Starting Your Amazon Business – Organization & Trademark

| April 09, 2018

By: Evan Sauer
877-809-4567 x2

If you are starting an Amazon business, or any business for that matter, it can be scary, overwhelming, and costly. The biggest mistake I see is not setting up your business properly from the start. In the Amazon private seller and Merch by Amazon industries, there are two important factors to consider from the start: (1) using the correct entity; and (2) protecting your brand.


It is crucial to form an entity for your Amazon business prior to selling. Let me repeat this, form an entity up front. Besides the tax and other advantages of using an entity like a limited liability company or corporation, when selling products or apparel, the liability is extremely high. Take for example an Amazon seller running his/her account in his/her individual name. He/she sells a scooter or alarm clock and the purchaser gets injured on the scooter or electrocuted by the clock or a he/she sells a t-shirt with a logo trademarked by someone else. What happens when the Amazon seller is sued? Ultimately, the purchaser or owner of the trademark could take everything (house, car, money, etc.). If that Amazon seller was an LLC or corporation, for example, and its only assets were the money in the bank account and inventory, the purchaser would likely be only able to come after those assets.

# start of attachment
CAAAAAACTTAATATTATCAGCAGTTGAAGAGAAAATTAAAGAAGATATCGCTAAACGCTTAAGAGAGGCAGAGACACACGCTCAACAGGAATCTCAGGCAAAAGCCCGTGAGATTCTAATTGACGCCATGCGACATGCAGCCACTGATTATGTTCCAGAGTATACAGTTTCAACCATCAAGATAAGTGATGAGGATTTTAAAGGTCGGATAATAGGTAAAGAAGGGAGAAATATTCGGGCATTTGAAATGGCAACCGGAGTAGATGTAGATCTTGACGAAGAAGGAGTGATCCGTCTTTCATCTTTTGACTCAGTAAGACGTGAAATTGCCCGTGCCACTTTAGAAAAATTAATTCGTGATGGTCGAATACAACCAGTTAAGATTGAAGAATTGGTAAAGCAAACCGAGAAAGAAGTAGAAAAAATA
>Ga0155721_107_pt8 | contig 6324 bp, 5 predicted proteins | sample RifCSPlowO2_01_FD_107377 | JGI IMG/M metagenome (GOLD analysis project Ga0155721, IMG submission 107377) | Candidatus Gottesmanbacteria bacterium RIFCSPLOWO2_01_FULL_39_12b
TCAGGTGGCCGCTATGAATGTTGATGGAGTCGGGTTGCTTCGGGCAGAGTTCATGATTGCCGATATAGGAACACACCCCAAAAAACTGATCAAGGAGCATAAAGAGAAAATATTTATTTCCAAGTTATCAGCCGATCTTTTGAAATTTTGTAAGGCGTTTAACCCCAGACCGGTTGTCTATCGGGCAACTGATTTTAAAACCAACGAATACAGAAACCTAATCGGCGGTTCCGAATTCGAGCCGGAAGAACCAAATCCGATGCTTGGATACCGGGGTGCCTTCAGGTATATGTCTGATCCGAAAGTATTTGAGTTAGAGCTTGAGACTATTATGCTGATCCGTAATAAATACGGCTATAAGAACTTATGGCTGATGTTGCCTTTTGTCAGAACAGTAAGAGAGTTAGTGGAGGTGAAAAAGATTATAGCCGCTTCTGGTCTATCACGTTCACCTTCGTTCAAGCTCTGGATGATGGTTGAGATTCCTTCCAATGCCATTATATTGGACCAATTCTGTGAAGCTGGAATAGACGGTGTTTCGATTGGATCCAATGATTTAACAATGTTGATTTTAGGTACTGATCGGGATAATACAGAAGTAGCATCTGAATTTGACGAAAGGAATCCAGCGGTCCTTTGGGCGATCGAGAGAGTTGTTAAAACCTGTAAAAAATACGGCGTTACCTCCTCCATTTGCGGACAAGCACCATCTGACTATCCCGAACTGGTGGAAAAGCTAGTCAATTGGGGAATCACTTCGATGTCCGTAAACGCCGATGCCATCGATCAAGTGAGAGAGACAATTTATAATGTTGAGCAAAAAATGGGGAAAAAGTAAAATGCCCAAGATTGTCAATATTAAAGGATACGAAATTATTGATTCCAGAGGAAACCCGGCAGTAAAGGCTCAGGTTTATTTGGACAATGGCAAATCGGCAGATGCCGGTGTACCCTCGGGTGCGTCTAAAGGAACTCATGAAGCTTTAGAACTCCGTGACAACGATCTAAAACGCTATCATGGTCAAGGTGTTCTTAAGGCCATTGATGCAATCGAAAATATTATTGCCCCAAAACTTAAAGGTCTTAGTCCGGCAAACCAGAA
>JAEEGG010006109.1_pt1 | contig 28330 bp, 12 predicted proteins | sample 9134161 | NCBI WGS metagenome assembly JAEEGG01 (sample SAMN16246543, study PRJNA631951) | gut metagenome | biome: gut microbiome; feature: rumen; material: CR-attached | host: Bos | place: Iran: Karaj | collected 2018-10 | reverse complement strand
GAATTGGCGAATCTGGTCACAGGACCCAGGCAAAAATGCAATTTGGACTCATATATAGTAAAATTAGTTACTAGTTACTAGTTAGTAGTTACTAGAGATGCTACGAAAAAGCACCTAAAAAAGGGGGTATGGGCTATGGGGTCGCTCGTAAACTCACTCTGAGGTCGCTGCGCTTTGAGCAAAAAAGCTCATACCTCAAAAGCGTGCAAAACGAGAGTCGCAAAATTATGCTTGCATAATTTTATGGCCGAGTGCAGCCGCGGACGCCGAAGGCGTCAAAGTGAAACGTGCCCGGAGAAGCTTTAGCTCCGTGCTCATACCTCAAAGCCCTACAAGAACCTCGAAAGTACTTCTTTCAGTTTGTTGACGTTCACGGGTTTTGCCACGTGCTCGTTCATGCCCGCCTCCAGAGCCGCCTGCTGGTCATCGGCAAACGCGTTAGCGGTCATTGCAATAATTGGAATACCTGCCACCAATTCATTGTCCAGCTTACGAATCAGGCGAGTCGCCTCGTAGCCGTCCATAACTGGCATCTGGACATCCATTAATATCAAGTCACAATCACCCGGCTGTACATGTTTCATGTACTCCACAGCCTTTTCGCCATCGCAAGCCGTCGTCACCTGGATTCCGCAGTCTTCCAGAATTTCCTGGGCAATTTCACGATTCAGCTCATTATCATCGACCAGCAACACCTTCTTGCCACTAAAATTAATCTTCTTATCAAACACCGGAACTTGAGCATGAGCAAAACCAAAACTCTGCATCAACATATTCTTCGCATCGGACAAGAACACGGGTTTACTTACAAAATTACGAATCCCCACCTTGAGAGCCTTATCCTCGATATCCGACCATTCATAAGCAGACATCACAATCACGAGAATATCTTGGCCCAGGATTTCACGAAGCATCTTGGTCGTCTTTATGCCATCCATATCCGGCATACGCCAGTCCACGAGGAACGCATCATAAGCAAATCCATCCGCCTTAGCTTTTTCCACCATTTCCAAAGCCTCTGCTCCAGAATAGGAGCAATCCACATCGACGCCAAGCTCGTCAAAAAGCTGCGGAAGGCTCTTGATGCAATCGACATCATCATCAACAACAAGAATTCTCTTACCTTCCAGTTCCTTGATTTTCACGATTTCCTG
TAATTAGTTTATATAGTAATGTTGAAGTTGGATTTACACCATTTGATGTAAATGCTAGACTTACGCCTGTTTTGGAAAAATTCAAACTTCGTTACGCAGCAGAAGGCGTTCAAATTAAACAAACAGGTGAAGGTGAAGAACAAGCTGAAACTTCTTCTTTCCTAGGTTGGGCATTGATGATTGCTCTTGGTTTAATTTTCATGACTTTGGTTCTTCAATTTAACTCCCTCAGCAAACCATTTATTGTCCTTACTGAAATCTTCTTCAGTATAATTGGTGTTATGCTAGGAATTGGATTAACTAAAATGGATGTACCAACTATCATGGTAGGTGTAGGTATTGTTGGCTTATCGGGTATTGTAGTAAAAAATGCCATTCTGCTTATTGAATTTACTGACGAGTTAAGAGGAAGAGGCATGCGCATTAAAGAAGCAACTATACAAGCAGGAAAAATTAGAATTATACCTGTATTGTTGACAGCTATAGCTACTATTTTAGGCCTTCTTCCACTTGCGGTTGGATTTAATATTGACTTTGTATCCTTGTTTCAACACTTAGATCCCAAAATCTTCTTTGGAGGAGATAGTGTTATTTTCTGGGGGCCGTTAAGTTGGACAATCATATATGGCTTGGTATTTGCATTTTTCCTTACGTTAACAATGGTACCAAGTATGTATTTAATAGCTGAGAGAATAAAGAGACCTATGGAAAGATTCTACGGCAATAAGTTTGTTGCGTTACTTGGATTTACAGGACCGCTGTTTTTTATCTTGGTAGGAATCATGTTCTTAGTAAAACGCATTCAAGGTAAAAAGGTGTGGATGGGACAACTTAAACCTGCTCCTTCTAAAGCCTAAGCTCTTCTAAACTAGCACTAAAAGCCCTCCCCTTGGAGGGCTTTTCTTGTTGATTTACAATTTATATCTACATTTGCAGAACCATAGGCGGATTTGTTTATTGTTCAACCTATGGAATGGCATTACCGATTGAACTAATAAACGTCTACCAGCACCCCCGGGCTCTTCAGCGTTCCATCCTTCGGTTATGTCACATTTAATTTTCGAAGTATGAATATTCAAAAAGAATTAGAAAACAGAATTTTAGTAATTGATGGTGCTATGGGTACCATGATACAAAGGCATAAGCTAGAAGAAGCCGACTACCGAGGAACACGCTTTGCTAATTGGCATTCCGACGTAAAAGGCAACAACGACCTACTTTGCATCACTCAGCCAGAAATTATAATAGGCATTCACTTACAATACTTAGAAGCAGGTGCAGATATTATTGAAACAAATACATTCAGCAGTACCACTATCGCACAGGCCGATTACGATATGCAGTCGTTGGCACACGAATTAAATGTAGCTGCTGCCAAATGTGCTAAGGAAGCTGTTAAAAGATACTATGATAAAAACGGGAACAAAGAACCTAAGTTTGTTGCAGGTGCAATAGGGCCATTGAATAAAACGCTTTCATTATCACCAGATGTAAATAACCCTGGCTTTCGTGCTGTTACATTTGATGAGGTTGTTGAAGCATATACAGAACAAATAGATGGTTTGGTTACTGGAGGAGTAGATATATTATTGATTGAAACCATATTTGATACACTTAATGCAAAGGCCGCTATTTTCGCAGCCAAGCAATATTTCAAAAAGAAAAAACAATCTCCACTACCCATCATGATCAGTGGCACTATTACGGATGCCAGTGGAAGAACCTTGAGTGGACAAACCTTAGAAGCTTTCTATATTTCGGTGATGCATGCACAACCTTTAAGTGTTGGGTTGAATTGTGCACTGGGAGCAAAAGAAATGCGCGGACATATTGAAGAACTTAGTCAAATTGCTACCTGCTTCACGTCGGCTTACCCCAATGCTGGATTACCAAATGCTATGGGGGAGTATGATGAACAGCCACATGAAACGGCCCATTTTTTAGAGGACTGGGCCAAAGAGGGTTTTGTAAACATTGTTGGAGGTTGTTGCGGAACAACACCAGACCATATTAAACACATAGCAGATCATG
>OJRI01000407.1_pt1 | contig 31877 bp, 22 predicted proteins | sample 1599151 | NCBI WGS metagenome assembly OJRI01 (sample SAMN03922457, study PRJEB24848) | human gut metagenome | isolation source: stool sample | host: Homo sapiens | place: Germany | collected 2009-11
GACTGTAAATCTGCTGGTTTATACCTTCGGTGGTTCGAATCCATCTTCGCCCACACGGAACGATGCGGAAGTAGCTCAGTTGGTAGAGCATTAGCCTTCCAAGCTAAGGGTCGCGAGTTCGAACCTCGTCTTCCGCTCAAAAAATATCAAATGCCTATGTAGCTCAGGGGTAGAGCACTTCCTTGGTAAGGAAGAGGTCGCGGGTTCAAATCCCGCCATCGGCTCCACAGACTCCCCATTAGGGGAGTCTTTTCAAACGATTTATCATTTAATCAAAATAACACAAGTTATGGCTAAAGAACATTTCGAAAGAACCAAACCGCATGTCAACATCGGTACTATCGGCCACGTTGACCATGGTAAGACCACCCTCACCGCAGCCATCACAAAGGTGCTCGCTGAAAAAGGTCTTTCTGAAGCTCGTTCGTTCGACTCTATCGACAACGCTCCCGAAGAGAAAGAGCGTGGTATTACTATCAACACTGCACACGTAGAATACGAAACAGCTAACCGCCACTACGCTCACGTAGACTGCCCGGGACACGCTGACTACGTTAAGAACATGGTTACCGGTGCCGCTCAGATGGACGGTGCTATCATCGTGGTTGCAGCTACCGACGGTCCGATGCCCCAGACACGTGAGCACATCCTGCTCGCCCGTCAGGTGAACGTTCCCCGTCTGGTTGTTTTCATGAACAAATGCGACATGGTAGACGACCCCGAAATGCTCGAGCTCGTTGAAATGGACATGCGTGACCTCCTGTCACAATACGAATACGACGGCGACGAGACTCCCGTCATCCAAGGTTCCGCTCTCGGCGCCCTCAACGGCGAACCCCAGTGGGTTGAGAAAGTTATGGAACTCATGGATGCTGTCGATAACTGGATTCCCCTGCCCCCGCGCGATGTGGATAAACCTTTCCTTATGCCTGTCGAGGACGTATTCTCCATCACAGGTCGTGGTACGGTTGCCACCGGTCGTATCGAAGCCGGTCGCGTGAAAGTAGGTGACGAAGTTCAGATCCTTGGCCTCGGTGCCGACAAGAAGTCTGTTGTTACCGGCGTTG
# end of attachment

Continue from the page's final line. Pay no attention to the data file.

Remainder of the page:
If your entity is structured correctly, you can avoid personal liability. In a time when everyone believes that everything is DIY, Amazon start-ups are skipping this crucial step in starting a successful business when deciding to take on the legal work themselves.  It amazes me how many businesses do not have a business lawyer.  When asked why, many business owners had the same response: money. Of course, this makes sense if you are a start-up you are strapped for cash and why not save money by doing some of the work yourself. 

The answer is simple. If you spend a little more up front for the right advice, you will end up saving much more down the line.  If your business is not structured correctly up front, it will cost you much more in the future, during a time when your business should be taking off. Also, keep in mind, although Amazon will only allow you to have one account (maybe two), that does not mean you should only use one entity. If you are selling large amounts of separate products, consider starting an entity for each product line.

Here are some initial considerations in deciding which entity(ies) is suited best for your Amazon company(ies).

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In deciding what entity to set-up, the name and logo will also be a very important factor. This is your brand, and this is how you grow your business. You ultimately want to ensure that you not only have the right to use that name and logo, but that if you decide to trademark it, you will have the ability to do so. A “trademark” is a word, name, symbol, or device used to identify goods and distinguish them from others. 15 U.S.C. Section 1127.